Reflection on the Gospel-31st Sunday in Ordinary Time Year C (Luke 19:1-10) -Veronica Lawson RSM
Several years ago, a little book came my way and proceeded to turn my world upside down. The author of that book was German forester Peter Wohlleben, its title The Hidden Life of Trees: What They Feel, How They Communicate—Discoveries from a Secret World. I have long mourned the destruction of trees, local and global, including the threatened trees of the Amazon. I grew up loving, valuing and sometimes climbing the trees in the shadow of Geboor (Mount Macedon). My present neighbours are the trees of the Woowookarrung Regional Park. Wohlleben’s book brought home to me how much I had still to learn about these precious gifts of life and love.
Luke’s story of the toll-collector Zacchaeus provides me with yet another opportunity to give thanks for the wonder of trees, their intrinsic beauty and the life they sustain. A sycamore tree is at the heart of this story. Once I would have thought of this tree simply as one of the props in the human story that unfolds, providing as it does the platform for a height challenged would-be disciple of Jesus who wants to “see”. The human encounter with the holy is foregrounded in this story and is in no way to be discounted. This is not a reason to relegate the tree to the status of prop. The forests of the Amazon, of Australia and elsewhere, continue to be threatened by extensive land clearing. The planet cannot breathe without its trees. We might keep this in mind as we turn to the human elements in the story of Zacchaeus.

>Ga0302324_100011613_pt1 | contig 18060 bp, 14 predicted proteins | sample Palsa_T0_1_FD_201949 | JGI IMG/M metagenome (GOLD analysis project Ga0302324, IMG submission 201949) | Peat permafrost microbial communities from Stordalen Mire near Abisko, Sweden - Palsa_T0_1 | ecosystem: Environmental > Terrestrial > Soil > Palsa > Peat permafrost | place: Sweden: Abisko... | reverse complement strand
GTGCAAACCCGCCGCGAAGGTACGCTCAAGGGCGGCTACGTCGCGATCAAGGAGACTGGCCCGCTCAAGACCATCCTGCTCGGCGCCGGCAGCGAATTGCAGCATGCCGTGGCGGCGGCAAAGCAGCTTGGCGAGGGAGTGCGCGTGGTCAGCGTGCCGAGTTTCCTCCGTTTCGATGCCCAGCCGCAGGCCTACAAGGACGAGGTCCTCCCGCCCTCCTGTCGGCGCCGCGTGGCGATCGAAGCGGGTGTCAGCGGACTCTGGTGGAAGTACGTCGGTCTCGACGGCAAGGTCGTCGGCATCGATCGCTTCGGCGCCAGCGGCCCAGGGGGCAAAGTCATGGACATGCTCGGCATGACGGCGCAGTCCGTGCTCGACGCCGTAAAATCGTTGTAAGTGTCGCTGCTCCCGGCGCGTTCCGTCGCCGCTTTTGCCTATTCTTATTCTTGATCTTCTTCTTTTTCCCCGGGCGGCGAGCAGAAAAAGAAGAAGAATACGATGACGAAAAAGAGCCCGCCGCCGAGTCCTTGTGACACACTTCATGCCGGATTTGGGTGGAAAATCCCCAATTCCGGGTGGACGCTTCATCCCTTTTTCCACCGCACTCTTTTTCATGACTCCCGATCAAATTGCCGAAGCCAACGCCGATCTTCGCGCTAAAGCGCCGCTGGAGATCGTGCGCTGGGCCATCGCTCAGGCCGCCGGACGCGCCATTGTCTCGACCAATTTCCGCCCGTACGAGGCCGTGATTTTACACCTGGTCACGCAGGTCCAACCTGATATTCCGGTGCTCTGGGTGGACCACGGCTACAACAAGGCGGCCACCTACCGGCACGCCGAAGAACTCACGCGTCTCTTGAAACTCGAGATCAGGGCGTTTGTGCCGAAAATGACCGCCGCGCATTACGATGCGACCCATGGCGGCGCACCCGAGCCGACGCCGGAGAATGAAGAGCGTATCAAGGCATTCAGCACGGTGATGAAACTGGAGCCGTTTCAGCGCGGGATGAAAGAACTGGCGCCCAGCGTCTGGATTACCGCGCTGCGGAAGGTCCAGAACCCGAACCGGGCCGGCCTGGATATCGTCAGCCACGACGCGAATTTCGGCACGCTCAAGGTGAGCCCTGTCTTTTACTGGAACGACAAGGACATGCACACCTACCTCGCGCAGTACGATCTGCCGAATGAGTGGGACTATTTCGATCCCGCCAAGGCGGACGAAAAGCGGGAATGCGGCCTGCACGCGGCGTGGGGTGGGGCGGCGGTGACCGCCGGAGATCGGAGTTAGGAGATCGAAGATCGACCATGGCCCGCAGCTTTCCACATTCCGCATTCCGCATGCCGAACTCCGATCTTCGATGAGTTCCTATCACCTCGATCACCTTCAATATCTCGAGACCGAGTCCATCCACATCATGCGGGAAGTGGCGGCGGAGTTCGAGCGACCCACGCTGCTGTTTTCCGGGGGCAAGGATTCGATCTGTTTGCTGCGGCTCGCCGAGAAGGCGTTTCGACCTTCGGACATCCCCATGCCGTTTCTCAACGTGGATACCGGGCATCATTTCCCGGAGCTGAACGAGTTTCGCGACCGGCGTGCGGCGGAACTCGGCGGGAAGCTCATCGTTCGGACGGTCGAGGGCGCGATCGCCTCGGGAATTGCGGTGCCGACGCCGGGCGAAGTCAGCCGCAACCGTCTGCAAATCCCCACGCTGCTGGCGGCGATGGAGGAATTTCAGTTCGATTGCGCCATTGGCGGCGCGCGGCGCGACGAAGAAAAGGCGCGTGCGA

Zacchaeus is a wealthy man, a chief tax collector, possibly responsible for overseeing the activities of other tax collectors. He wants to see what Jesus is like and he lets nothing get in the way. He runs ahead and climbs the sycamore tree. Jesus looks up and tells him to come down quickly, “for I must stay at your house today.” Zacchaeus offers hospitality “joyfully”. Hospitality, joy, haste to respond to divine visitation: these are constant themes in Luke.
“All those who see” complain that Jesus chooses to stay with a sinner, no doubt considering themselves more worthy hosts for God’s prophet. There are clues in the text that Zacchaeus has already changed his ways, however. The future tense in translations (‘I will pay’) obscures this important element. He gives half his property to the destitute and, if he has cheated anyone, he pays them back four times the amount. Jesus looks at Zacchaeus and assures him that salvation has come to his house. He then acts to restore honour to Zacchaeus in the eyes of those who hold him and his kind in contempt. Zacchaeus is affirmed as a true descendant of his forbears in faith. Salvation for our house, our “common home”, will only come with comparable attention to what we have despoiled.